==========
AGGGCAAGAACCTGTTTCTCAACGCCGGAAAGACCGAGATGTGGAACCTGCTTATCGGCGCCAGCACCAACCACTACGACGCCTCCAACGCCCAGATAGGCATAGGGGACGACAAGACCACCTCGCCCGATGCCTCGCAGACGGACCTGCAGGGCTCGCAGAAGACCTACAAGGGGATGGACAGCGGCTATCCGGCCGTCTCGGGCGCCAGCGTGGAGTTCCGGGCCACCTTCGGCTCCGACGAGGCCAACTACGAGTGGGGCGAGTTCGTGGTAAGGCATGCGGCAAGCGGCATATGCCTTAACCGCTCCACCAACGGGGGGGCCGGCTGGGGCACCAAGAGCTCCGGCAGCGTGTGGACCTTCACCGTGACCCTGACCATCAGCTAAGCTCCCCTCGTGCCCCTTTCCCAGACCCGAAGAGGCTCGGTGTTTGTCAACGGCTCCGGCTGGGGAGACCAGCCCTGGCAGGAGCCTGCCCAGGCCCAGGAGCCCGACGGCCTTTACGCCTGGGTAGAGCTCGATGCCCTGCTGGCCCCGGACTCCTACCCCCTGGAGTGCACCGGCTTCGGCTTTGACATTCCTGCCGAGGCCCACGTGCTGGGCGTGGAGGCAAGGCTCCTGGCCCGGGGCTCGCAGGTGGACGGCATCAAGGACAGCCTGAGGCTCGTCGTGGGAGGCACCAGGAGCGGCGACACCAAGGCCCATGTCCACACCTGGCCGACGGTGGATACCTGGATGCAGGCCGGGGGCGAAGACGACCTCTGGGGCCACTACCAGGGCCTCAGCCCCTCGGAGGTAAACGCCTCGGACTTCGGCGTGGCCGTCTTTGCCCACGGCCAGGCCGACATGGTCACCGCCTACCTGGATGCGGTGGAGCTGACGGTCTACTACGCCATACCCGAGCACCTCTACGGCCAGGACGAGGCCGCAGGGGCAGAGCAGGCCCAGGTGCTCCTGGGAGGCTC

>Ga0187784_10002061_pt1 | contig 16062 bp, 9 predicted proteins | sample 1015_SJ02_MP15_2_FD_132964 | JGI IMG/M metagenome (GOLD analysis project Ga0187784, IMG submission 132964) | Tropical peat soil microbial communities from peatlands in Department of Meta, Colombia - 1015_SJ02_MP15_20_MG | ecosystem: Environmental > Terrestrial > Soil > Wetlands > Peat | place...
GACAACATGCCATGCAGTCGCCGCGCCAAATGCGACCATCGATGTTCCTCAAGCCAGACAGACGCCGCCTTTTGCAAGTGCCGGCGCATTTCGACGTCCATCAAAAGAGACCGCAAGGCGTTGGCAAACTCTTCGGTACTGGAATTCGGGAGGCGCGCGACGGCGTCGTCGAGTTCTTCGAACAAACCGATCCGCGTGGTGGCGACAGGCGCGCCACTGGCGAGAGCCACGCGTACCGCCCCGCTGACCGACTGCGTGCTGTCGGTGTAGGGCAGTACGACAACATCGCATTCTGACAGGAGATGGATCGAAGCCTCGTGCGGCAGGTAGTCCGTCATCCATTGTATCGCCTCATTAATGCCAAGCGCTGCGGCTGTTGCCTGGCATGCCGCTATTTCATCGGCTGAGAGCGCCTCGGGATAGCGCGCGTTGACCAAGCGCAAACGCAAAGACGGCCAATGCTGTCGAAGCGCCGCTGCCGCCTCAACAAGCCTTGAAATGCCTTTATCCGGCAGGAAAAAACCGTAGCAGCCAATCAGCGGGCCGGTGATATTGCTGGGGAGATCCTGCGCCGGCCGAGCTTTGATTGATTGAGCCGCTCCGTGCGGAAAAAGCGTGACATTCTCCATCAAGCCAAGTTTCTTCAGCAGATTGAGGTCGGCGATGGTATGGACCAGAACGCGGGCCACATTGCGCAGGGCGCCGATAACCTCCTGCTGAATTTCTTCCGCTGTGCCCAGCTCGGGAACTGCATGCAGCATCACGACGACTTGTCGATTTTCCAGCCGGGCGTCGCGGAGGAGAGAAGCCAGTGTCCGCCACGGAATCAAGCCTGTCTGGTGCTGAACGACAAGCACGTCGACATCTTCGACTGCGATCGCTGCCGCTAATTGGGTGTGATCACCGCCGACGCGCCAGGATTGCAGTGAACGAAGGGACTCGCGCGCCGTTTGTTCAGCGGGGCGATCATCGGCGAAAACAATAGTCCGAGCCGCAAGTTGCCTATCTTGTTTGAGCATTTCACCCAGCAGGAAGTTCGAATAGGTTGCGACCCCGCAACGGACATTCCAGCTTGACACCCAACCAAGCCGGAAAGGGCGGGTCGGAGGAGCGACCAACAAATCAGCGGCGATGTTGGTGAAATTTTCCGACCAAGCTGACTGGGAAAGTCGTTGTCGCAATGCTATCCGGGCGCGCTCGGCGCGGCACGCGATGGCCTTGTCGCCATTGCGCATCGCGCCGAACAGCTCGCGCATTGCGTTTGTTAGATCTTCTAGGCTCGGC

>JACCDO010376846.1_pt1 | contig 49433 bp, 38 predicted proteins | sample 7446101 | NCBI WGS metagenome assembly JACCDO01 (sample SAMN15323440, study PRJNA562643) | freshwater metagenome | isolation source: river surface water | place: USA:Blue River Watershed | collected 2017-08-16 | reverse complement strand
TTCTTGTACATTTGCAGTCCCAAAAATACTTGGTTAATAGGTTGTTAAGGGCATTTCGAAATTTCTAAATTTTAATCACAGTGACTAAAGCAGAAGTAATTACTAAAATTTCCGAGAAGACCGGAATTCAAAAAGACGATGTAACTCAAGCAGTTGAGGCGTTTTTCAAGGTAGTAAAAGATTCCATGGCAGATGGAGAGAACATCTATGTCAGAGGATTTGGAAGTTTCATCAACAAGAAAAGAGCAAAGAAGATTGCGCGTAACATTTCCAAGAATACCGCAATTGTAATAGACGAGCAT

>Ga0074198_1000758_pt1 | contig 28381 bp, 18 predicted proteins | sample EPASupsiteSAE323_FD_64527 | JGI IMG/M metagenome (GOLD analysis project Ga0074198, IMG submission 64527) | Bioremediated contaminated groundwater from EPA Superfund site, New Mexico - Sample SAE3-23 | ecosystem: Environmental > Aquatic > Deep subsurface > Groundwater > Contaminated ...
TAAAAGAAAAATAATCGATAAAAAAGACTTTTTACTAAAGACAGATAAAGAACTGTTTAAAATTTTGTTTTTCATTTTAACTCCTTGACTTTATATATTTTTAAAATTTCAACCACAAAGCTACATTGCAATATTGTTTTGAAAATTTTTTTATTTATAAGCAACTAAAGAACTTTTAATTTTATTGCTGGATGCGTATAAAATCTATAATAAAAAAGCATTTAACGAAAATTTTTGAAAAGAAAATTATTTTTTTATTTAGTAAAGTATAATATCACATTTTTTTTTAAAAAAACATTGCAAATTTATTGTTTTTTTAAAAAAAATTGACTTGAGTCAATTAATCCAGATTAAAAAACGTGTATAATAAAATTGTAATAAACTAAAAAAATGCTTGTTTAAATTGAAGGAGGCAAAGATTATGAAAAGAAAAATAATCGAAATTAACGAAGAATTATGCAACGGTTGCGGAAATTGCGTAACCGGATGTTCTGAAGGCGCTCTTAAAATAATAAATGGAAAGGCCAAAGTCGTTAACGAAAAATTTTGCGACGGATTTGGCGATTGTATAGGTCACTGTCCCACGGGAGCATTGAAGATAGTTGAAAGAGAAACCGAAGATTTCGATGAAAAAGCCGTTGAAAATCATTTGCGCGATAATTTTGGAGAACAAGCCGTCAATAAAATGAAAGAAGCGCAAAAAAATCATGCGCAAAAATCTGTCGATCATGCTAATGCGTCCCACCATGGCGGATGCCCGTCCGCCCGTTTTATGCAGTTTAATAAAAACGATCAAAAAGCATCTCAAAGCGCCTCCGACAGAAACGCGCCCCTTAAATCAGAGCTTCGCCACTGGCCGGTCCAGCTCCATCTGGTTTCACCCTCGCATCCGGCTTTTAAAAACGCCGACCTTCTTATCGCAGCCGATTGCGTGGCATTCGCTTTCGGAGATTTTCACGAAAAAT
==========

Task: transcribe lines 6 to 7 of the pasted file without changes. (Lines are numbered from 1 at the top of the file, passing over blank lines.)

>Ga0074198_1000758_pt1 | contig 28381 bp, 18 predicted proteins | sample EPASupsiteSAE323_FD_64527 | JGI IMG/M metagenome (GOLD analysis project Ga0074198, IMG submission 64527) | Bioremediated contaminated groundwater from EPA Superfund site, New Mexico - Sample SAE3-23 | ecosystem: Environmental > Aquatic > Deep subsurface > Groundwater > Contaminated ...
TAAAAGAAAAATAATCGATAAAAAAGACTTTTTACTAAAGACAGATAAAGAACTGTTTAAAATTTTGTTTTTCATTTTAACTCCTTGACTTTATATATTTTTAAAATTTCAACCACAAAGCTACATTGCAATATTGTTTTGAAAATTTTTTTATTTATAAGCAACTAAAGAACTTTTAATTTTATTGCTGGATGCGTATAAAATCTATAATAAAAAAGCATTTAACGAAAATTTTTGAAAAGAAAATTATTTTTTTATTTAGTAAAGTATAATATCACATTTTTTTTTAAAAAAACATTGCAAATTTATTGTTTTTTTAAAAAAAATTGACTTGAGTCAATTAATCCAGATTAAAAAACGTGTATAATAAAATTGTAATAAACTAAAAAAATGCTTGTTTAAATTGAAGGAGGCAAAGATTATGAAAAGAAAAATAATCGAAATTAACGAAGAATTATGCAACGGTTGCGGAAATTGCGTAACCGGATGTTCTGAAGGCGCTCTTAAAATAATAAATGGAAAGGCCAAAGTCGTTAACGAAAAATTTTGCGACGGATTTGGCGATTGTATAGGTCACTGTCCCACGGGAGCATTGAAGATAGTTGAAAGAGAAACCGAAGATTTCGATGAAAAAGCCGTTGAAAATCATTTGCGCGATAATTTTGGAGAACAAGCCGTCAATAAAATGAAAGAAGCGCAAAAAAATCATGCGCAAAAATCTGTCGATCATGCTAATGCGTCCCACCATGGCGGATGCCCGTCCGCCCGTTTTATGCAGTTTAATAAAAACGATCAAAAAGCATCTCAAAGCGCCTCCGACAGAAACGCGCCCCTTAAATCAGAGCTTCGCCACTGGCCGGTCCAGCTCCATCTGGTTTCACCCTCGCATCCGGCTTTTAAAAACGCCGACCTTCTTATCGCAGCCGATTGCGTGGCATTCGCTTTCGGAGATTTTCACGAAAAAT